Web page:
With Launch, you don’t need doPlugins! – Part 4

Wait? What? How can this be part 4? Where are parts 1 through 3?

I am very liberally counting things, disregarding slight differences in titles, and tools, so the previous parts are:

  1. With DTM you don’t need Plugins! – Part 1
  2. With DTM you don’t need Plugins! – Part 2
  3. With DTM you don’t need Data Elements

Behind all these articles hides my ultimate goal: deploy Analytics in a way that is as simple as possible (KISS), as lightly customised as needed (customisation, in general, is evil), and still as powerful as possible.

I believe that a tag management system is the enabling technology that will allow me to get there, and I am pretty sure that Launch will get me a lot closer to that goal than DTM.

Btw, Discussion – Customize Analytics in DTM falls into the same category, and I am by now sure that Jenn hasn’t responded because I am right. Ha!

Towards Standards

The articles listed above show that it is possible to replace some old-ish ideas and mechanics with built-in functionality. They are all working with DTM.

Now that we have Launch, I suggest we forget about little things and go big: let’s try to deploy Analytics without touching s_code.js or AppMeasurement.js at all. Let’s not customise those, and let’s absolutely try to get rid of the s.doPlugins() callback. Let’s, in fact, limit our use of “Custom Code” to Data Elements, only.

Tall order? Maybe.

But the rewards are too compelling, too great to be ignored!

Customisations are evil because every little thing that is customised trails in its wake future issues or at least effort. Sometimes customisations can stand in the way of making things better. A potential migration, say from DTM to Launch, would be just one example off the top of my head.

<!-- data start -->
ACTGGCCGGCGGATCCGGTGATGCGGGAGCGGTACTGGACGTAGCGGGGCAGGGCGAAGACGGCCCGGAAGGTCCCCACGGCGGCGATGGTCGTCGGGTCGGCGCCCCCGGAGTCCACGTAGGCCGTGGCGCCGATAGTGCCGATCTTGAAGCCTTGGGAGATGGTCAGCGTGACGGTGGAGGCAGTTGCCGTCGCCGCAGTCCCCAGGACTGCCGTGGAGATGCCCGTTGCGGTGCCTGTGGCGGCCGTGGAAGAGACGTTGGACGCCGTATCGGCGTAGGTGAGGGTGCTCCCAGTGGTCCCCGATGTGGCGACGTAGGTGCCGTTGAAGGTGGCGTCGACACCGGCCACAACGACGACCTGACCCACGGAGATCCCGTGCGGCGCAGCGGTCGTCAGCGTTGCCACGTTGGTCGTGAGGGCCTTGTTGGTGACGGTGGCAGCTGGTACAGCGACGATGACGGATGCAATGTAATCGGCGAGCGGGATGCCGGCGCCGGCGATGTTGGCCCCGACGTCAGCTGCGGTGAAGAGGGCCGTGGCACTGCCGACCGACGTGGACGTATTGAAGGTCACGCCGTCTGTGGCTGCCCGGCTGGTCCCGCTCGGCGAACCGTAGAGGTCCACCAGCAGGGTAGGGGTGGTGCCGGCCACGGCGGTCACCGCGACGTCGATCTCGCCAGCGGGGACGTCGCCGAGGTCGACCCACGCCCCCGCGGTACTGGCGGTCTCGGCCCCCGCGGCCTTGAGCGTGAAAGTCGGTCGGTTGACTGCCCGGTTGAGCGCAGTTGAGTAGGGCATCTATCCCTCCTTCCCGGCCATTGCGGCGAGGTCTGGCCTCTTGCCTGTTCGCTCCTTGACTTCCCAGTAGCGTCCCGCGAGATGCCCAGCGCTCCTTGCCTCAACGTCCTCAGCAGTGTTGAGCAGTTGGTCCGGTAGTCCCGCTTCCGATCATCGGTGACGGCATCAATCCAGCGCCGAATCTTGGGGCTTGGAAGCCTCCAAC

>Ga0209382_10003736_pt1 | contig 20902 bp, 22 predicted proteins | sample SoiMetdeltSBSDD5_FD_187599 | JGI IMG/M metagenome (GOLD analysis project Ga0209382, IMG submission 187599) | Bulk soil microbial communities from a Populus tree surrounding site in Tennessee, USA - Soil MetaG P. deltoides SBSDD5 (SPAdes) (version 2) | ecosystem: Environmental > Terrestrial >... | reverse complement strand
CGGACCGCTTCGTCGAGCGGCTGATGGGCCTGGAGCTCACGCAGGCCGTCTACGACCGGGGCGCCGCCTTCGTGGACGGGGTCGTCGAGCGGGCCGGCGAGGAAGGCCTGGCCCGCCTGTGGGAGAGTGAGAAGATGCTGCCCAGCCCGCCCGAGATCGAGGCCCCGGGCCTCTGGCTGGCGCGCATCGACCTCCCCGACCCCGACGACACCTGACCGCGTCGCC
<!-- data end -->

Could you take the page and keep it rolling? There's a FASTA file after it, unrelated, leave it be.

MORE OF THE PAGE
Stay close to standard functionality, and your life is going to be easier.

But… you say, but what about all those cool things I want to do?

Well, do them!

Do them in a way that is simple, using what the tools can do. And know that some customisations are more evil than others.

Personally, I think using customised code for Analytics is neither necessary nor desireable.

Example: Report Suite IDs

Report Suite IDs are important. They tell Analytics where to put the data.

In the olden days of embedding Javascript code we either specified the s_account variable, or we used the “dynamic report suite ID” functionality in the s_code.js file.

Then came DTM, and we either simply specified Report Suite IDs in the Analytics Tool, or built some custom logic with s.sa() and Data Elements (to cite Gary Oldman’s character in The Fifth Element: “my favourite”).